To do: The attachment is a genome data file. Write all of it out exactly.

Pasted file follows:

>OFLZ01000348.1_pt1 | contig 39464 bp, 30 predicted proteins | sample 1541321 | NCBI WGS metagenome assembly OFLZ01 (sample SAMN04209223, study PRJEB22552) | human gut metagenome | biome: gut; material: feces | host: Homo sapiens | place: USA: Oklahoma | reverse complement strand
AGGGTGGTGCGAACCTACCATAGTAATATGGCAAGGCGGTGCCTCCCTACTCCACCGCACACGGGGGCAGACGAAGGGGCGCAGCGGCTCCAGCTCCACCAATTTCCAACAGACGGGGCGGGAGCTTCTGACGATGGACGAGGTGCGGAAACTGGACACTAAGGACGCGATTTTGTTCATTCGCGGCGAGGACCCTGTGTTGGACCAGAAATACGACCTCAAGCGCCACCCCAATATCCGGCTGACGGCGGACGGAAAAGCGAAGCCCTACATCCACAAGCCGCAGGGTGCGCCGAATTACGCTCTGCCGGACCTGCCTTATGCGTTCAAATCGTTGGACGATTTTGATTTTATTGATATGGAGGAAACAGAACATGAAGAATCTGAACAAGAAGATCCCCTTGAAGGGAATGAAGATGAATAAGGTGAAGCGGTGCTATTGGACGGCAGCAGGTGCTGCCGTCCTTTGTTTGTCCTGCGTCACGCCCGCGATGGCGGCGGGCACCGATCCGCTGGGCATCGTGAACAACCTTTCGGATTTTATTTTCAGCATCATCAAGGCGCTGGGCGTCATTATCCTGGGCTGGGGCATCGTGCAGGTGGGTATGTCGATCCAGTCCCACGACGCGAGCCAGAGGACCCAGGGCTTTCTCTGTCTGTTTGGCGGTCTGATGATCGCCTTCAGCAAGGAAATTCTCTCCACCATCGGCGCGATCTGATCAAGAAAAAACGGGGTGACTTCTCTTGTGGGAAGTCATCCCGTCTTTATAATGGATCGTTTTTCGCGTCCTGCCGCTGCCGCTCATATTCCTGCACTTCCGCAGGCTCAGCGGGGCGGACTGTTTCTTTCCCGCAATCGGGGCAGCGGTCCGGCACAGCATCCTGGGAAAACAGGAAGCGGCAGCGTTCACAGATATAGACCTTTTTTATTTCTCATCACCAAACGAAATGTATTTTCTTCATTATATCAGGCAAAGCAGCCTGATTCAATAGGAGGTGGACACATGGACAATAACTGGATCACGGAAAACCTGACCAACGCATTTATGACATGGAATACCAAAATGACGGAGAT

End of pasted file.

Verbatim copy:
>OFLZ01000348.1_pt1 | contig 39464 bp, 30 predicted proteins | sample 1541321 | NCBI WGS metagenome assembly OFLZ01 (sample SAMN04209223, study PRJEB22552) | human gut metagenome | biome: gut; material: feces | host: Homo sapiens | place: USA: Oklahoma | reverse complement strand
AGGGTGGTGCGAACCTACCATAGTAATATGGCAAGGCGGTGCCTCCCTACTCCACCGCACACGGGGGCAGACGAAGGGGCGCAGCGGCTCCAGCTCCACCAATTTCCAACAGACGGGGCGGGAGCTTCTGACGATGGACGAGGTGCGGAAACTGGACACTAAGGACGCGATTTTGTTCATTCGCGGCGAGGACCCTGTGTTGGACCAGAAATACGACCTCAAGCGCCACCCCAATATCCGGCTGACGGCGGACGGAAAAGCGAAGCCCTACATCCACAAGCCGCAGGGTGCGCCGAATTACGCTCTGCCGGACCTGCCTTATGCGTTCAAATCGTTGGACGATTTTGATTTTATTGATATGGAGGAAACAGAACATGAAGAATCTGAACAAGAAGATCCCCTTGAAGGGAATGAAGATGAATAAGGTGAAGCGGTGCTATTGGACGGCAGCAGGTGCTGCCGTCCTTTGTTTGTCCTGCGTCACGCCCGCGATGGCGGCGGGCACCGATCCGCTGGGCATCGTGAACAACCTTTCGGATTTTATTTTCAGCATCATCAAGGCGCTGGGCGTCATTATCCTGGGCTGGGGCATCGTGCAGGTGGGTATGTCGATCCAGTCCCACGACGCGAGCCAGAGGACCCAGGGCTTTCTCTGTCTGTTTGGCGGTCTGATGATCGCCTTCAGCAAGGAAATTCTCTCCACCATCGGCGCGATCTGATCAAGAAAAAACGGGGTGACTTCTCTTGTGGGAAGTCATCCCGTCTTTATAATGGATCGTTTTTCGCGTCCTGCCGCTGCCGCTCATATTCCTGCACTTCCGCAGGCTCAGCGGGGCGGACTGTTTCTTTCCCGCAATCGGGGCAGCGGTCCGGCACAGCATCCTGGGAAAACAGGAAGCGGCAGCGTTCACAGATATAGACCTTTTTTATTTCTCATCACCAAACGAAATGTATTTTCTTCATTATATCAGGCAAAGCAGCCTGATTCAATAGGAGGTGGACACATGGACAATAACTGGATCACGGAAAACCTGACCAACGCATTTATGACATGGAATACCAAAATGACGGAGAT